Russell Weisfield and the city of Arvada have settled a lawsuit over Arvada’s use of secret ballots to eliminate candidates for a vacant city council seat.
Open Meetings Laws
The Colorado Supreme Court let stand an appellate court ruling that reinstated a citizen’s lawsuit against Arvada for violating the Colorado Sunshine Law.
A Kiowa resident alleges in a lawsuit that the Elbert County Commission violated Colorado’s Open Meetings Law last spring when it considered resolutions to indemnify commissioners in legal cases involving two of them and a former commissioner.
A bipartisan trio of state lawmakers announced plans for a bill that would require the Colorado Judicial Branch to ease access to its administrative records by using rules similar to those in the Colorado Open Records Act (CORA).
A state advisory committee that helps award grants for addressing the impact of local gaming in Colorado has disregarded the Sunshine Law by failing to document its meetings and activities, a new state audit says.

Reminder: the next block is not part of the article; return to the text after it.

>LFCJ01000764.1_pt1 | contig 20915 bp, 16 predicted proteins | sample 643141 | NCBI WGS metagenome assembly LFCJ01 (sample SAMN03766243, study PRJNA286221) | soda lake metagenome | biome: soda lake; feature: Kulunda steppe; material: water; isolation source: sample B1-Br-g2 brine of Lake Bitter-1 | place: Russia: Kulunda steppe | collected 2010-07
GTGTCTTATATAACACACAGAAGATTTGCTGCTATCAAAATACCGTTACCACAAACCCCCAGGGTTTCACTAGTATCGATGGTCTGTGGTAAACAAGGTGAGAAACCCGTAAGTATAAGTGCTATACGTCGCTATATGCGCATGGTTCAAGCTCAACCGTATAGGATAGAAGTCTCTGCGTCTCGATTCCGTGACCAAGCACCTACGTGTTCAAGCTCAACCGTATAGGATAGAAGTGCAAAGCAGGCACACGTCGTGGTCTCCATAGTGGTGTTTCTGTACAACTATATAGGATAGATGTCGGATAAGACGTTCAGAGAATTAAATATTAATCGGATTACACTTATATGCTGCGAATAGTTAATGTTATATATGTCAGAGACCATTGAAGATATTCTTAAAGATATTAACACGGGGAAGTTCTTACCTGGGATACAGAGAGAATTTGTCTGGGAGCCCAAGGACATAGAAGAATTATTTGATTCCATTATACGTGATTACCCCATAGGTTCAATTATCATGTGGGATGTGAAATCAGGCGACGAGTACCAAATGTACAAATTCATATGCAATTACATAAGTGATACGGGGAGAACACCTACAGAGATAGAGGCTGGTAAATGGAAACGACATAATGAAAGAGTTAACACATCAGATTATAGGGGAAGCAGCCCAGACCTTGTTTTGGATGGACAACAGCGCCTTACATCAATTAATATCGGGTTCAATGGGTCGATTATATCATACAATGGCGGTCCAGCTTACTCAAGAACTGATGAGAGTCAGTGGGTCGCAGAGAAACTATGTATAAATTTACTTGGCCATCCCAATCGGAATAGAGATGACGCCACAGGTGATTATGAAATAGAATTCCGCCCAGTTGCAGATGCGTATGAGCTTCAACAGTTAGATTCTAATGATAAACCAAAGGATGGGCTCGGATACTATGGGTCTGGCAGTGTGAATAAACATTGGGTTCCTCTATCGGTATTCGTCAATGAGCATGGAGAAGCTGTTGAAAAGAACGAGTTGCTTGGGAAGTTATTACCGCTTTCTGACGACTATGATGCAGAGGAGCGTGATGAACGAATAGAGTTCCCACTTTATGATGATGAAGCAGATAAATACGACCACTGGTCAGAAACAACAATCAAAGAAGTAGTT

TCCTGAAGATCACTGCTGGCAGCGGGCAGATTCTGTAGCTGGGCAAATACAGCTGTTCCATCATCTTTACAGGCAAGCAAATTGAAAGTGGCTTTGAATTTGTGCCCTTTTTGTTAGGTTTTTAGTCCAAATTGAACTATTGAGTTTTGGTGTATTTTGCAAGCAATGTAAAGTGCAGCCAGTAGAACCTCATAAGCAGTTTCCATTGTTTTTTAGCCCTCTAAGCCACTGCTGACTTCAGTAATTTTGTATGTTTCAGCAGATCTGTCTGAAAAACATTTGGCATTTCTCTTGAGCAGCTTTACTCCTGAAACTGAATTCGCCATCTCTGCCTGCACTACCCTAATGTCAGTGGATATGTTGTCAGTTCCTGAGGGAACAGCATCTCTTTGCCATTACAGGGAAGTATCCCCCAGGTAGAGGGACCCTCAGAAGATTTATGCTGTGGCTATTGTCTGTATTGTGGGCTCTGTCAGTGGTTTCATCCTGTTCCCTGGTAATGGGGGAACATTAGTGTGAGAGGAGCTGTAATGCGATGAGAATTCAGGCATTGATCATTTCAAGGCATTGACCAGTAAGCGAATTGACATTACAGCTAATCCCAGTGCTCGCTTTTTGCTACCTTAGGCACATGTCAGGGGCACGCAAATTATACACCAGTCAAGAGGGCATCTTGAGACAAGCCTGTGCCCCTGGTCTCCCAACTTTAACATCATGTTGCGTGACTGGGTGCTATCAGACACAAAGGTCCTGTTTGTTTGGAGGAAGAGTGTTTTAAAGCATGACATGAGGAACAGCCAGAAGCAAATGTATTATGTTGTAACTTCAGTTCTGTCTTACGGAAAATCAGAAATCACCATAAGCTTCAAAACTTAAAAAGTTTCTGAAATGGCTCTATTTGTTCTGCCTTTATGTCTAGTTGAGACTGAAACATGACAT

Can I do it myself? The CFOIC is sometimes asked this question by folks who want to challenge a denial of public records or a closed-door meeting they believe was held improperly. The CFOIC is building an online repository of pleadings that have been filed in previous lawsuits under CORA and the Sunshine Law. And we have some tips on filing pro se from reporter Todd Shepherd.
The Colorado Supreme Court has been asked to review a state Court of Appeals decision that reinstated an Arvada resident’s lawsuit against his city for using secret ballots to fill a city council vacancy.
A new edition of the “Sunshine Laws” guide, revised for 2015, is now available for download as a pdf. Produced by the Colorado Freedom of Information Coalition and the Colorado Press Association, this 18-page reference booklet is an essential overview of Colorado’s open meetings and open records laws.
Despite a 2012 Sunshine Law amendment that bans the use of secret ballots to make most decisions, some municipal governments in Colorado have continued to fill city council vacancies by voting anonymously.
An Arvada resident who sued his city for using secret ballots to fill a council vacancy can indeed show that he was injured by the closed-door process, the Colorado Court of Appeals ruled Thursday in overturning a district judge’s decision to dismiss the case.